Among the rea­sons: The bill would not draw enough younger, health­ier pol­i­cy­hold­ers into the in­sur­ance in­dus­try’s risk pool, while new fed­eral man­dates on ad­di­tional cov­er­age would drive up the in­dus­try’s in­sur­ance pay­ments.

“Most Amer­i­cans would have to pay a far higher cost for health in­sur­ance since plans would have to ac­cept every­one, re­gard­less of health or pre-ex­ist­ing con­di­tions,” Ms. Furcht­got­tRoth said.

As for those promised Medi­care sav­ings, CBO Di­rec­tor Dou­glas W. El­men­dorf said Congress and the ex­ec­u­tive branch have a his­tory of avoid­ing such po­lit­i­cally sen­si­tive re­duc­tions. “The long-term bud­getary im­pact could be quite dif­fer­ent if those pro­vi­sions were ul­ti­mately changed and or not fully im­ple­mented,” Mr. El­men­dorf said in his re­port to Mr. Bau­cus.

That is why some Democrats greeted the CBO’s re­port with a healthy dose of skep­ti­cism two weeks ago. In­di­ana Sen. Evan Bayh, for one, voiced doubts that CBO’s sav­ings fore­casts could ever be re­al­ized. Ne­braska Sen. Ben Nel­son doesn’t be­lieve the sav­ings claims, ei­ther. “I don’t know that out­side the Belt­way peo­ple be­lieve those num­bers,” he told Congress Daily.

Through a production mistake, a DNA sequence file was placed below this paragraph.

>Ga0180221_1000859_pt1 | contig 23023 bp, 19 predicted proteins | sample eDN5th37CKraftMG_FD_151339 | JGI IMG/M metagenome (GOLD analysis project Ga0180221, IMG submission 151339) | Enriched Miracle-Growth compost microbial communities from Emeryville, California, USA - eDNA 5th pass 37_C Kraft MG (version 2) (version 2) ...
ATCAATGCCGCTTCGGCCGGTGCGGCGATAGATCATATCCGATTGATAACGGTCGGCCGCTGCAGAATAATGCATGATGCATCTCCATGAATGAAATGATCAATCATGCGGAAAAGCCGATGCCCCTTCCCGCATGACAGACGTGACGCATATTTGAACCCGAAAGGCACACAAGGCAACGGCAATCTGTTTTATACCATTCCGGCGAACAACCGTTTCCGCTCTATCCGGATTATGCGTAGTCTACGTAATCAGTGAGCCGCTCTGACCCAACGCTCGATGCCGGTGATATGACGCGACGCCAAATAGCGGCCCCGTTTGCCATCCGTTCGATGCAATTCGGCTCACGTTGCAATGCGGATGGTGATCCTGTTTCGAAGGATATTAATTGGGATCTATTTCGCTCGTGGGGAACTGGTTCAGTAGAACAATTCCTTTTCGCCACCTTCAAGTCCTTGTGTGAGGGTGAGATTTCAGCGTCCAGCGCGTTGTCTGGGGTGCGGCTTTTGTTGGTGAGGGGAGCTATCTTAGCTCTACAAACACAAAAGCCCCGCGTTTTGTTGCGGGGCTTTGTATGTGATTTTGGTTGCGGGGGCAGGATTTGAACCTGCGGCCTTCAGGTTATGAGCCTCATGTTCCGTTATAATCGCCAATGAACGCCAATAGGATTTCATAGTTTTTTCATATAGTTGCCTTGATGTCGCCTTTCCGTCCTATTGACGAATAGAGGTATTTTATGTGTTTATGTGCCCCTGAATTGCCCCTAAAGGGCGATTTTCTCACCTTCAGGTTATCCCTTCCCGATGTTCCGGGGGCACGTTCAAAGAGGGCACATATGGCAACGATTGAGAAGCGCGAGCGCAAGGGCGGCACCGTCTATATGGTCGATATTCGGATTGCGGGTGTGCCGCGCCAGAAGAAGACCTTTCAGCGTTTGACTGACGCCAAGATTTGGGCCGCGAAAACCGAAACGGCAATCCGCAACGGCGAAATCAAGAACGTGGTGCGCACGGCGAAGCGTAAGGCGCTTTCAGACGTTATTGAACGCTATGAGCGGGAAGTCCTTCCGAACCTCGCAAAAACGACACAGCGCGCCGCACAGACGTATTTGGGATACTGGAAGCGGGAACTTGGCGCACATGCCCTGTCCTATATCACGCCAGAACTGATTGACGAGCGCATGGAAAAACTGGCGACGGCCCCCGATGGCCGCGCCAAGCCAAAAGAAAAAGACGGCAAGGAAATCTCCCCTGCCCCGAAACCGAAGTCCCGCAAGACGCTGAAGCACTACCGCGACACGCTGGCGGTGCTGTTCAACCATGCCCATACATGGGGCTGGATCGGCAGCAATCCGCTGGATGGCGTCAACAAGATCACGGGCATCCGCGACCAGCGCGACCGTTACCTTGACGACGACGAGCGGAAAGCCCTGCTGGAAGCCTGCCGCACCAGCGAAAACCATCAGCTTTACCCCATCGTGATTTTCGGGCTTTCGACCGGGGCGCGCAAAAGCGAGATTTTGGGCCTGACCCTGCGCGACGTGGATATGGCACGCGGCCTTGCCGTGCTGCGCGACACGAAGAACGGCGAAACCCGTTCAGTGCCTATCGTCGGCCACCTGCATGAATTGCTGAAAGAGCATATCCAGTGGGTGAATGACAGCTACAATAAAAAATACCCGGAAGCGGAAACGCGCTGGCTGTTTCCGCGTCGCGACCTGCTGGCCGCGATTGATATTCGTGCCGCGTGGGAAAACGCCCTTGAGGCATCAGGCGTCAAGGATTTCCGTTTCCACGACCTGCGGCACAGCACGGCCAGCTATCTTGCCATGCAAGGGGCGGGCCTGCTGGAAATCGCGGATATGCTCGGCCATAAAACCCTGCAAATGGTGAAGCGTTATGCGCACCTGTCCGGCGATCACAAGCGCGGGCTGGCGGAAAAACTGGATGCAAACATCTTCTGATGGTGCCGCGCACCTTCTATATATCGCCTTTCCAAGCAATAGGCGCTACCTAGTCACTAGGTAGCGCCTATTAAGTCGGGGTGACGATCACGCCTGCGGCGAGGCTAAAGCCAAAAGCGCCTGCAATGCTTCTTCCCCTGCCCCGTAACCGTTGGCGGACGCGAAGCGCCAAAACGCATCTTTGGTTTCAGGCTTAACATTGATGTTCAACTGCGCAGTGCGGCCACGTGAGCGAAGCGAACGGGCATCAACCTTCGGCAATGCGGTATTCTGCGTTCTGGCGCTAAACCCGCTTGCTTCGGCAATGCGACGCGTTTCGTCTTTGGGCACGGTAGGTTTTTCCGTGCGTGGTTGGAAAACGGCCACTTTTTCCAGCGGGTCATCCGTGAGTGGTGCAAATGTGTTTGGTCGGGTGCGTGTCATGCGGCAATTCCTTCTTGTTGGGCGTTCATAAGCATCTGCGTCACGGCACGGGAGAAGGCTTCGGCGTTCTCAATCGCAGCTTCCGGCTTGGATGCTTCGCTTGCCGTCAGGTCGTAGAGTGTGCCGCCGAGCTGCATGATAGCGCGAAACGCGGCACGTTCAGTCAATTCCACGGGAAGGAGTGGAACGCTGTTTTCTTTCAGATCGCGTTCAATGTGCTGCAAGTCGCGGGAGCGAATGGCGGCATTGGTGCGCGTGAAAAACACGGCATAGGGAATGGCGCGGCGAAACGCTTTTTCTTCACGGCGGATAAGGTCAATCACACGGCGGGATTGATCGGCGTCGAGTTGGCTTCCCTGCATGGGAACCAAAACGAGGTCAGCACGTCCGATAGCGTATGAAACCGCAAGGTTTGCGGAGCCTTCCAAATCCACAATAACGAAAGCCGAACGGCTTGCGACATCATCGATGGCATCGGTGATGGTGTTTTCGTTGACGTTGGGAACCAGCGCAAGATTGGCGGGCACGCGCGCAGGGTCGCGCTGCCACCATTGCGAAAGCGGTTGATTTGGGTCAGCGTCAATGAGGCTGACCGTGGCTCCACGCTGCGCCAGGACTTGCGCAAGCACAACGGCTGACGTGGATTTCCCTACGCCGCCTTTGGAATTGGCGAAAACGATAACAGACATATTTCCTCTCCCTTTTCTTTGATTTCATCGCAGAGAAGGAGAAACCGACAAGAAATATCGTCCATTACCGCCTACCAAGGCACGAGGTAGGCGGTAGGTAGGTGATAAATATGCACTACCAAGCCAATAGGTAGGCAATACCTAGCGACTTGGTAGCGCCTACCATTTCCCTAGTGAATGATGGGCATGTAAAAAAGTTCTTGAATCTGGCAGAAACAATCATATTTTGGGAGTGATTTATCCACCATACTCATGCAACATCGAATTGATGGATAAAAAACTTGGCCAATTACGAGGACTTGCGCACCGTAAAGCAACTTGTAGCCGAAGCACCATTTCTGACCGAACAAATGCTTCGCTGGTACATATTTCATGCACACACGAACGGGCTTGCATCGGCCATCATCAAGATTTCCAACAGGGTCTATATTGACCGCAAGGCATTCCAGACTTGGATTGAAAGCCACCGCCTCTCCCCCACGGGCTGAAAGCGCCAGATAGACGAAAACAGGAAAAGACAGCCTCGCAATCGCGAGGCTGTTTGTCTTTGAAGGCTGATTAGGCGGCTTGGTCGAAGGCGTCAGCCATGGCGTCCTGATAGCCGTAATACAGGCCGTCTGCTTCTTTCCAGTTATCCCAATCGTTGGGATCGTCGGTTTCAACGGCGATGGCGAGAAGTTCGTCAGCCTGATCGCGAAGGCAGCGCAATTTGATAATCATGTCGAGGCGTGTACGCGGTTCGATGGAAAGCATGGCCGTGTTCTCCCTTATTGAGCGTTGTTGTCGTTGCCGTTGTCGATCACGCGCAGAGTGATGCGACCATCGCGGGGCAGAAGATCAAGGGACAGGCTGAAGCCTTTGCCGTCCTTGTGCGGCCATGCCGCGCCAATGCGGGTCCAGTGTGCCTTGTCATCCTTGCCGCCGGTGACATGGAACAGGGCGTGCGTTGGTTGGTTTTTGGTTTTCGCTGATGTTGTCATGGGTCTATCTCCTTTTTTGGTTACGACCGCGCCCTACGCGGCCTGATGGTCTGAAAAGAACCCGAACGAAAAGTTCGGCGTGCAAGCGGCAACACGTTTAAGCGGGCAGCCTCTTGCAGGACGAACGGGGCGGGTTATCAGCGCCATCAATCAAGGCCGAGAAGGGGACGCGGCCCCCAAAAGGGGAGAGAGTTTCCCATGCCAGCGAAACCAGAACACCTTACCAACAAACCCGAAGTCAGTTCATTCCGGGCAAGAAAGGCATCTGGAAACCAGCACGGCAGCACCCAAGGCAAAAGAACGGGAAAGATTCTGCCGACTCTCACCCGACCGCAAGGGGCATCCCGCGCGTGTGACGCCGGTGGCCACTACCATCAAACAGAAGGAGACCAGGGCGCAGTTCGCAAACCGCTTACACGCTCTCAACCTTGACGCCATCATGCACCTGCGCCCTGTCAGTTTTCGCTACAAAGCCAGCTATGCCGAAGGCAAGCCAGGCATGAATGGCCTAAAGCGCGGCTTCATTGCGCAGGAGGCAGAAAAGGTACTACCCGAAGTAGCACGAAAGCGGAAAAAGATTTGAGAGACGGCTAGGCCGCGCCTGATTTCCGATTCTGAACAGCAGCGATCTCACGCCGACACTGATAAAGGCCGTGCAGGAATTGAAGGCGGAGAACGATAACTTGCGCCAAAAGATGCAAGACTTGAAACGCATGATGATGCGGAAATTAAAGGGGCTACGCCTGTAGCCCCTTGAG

As of this week, the health in­sur­ance in­dus­try’s de­ci­sion to turn against the Bau­cus bill — break­ing its al­liance with the White House — has dealt a ma­jor blow to Obama ad­min­is­tra­tion lob­by­ing ef­forts.

Mr. Obama has con­sis­tently ar­gued that his health care re­form plans would sig­nif­i­cantly lower the na­tion’s health care costs. Now the health in­sur­ance in­dus­try has mounted a ma­jor of­fen­sive charg­ing that just the op­po­site is true: that Oba­macare will drive your med­i­cal in­sur­ance costs through the roof.

Don­ald Lam­bro is chief po­lit­i­cal cor­re­spon­dent for The Wash­ing­ton Times.